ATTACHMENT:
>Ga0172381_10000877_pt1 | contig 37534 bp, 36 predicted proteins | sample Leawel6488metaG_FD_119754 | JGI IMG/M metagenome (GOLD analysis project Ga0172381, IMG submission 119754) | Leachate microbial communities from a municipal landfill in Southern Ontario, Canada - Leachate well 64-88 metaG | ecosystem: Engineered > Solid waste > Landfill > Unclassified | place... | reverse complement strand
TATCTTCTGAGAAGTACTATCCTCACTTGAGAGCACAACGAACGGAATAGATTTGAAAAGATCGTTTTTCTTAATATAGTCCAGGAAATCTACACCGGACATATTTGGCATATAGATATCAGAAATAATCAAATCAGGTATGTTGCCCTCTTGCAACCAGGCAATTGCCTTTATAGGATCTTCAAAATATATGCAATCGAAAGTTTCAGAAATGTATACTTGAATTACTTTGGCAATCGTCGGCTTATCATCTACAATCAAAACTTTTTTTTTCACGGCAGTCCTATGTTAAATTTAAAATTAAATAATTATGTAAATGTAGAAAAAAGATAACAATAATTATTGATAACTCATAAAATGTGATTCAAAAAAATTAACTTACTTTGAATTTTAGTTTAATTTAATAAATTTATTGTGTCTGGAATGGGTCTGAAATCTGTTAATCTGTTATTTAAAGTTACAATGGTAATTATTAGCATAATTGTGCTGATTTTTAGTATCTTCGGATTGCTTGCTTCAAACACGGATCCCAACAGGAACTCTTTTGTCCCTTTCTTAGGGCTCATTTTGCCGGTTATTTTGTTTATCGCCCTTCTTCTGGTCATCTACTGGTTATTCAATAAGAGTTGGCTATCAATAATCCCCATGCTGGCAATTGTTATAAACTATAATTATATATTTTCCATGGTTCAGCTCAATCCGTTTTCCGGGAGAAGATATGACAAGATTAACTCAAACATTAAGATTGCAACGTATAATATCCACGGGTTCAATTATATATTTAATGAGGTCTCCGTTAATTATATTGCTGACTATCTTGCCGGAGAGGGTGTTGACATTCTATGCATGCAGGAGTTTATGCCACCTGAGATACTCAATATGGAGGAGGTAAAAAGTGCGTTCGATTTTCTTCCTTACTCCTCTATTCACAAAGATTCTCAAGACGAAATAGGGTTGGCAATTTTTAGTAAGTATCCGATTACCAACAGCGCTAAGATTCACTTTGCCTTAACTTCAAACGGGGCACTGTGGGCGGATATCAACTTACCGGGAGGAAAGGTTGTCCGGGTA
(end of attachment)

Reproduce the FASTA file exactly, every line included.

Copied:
>Ga0172381_10000877_pt1 | contig 37534 bp, 36 predicted proteins | sample Leawel6488metaG_FD_119754 | JGI IMG/M metagenome (GOLD analysis project Ga0172381, IMG submission 119754) | Leachate microbial communities from a municipal landfill in Southern Ontario, Canada - Leachate well 64-88 metaG | ecosystem: Engineered > Solid waste > Landfill > Unclassified | place... | reverse complement strand
TATCTTCTGAGAAGTACTATCCTCACTTGAGAGCACAACGAACGGAATAGATTTGAAAAGATCGTTTTTCTTAATATAGTCCAGGAAATCTACACCGGACATATTTGGCATATAGATATCAGAAATAATCAAATCAGGTATGTTGCCCTCTTGCAACCAGGCAATTGCCTTTATAGGATCTTCAAAATATATGCAATCGAAAGTTTCAGAAATGTATACTTGAATTACTTTGGCAATCGTCGGCTTATCATCTACAATCAAAACTTTTTTTTTCACGGCAGTCCTATGTTAAATTTAAAATTAAATAATTATGTAAATGTAGAAAAAAGATAACAATAATTATTGATAACTCATAAAATGTGATTCAAAAAAATTAACTTACTTTGAATTTTAGTTTAATTTAATAAATTTATTGTGTCTGGAATGGGTCTGAAATCTGTTAATCTGTTATTTAAAGTTACAATGGTAATTATTAGCATAATTGTGCTGATTTTTAGTATCTTCGGATTGCTTGCTTCAAACACGGATCCCAACAGGAACTCTTTTGTCCCTTTCTTAGGGCTCATTTTGCCGGTTATTTTGTTTATCGCCCTTCTTCTGGTCATCTACTGGTTATTCAATAAGAGTTGGCTATCAATAATCCCCATGCTGGCAATTGTTATAAACTATAATTATATATTTTCCATGGTTCAGCTCAATCCGTTTTCCGGGAGAAGATATGACAAGATTAACTCAAACATTAAGATTGCAACGTATAATATCCACGGGTTCAATTATATATTTAATGAGGTCTCCGTTAATTATATTGCTGACTATCTTGCCGGAGAGGGTGTTGACATTCTATGCATGCAGGAGTTTATGCCACCTGAGATACTCAATATGGAGGAGGTAAAAAGTGCGTTCGATTTTCTTCCTTACTCCTCTATTCACAAAGATTCTCAAGACGAAATAGGGTTGGCAATTTTTAGTAAGTATCCGATTACCAACAGCGCTAAGATTCACTTTGCCTTAACTTCAAACGGGGCACTGTGGGCGGATATCAACTTACCGGGAGGAAAGGTTGTCCGGGTA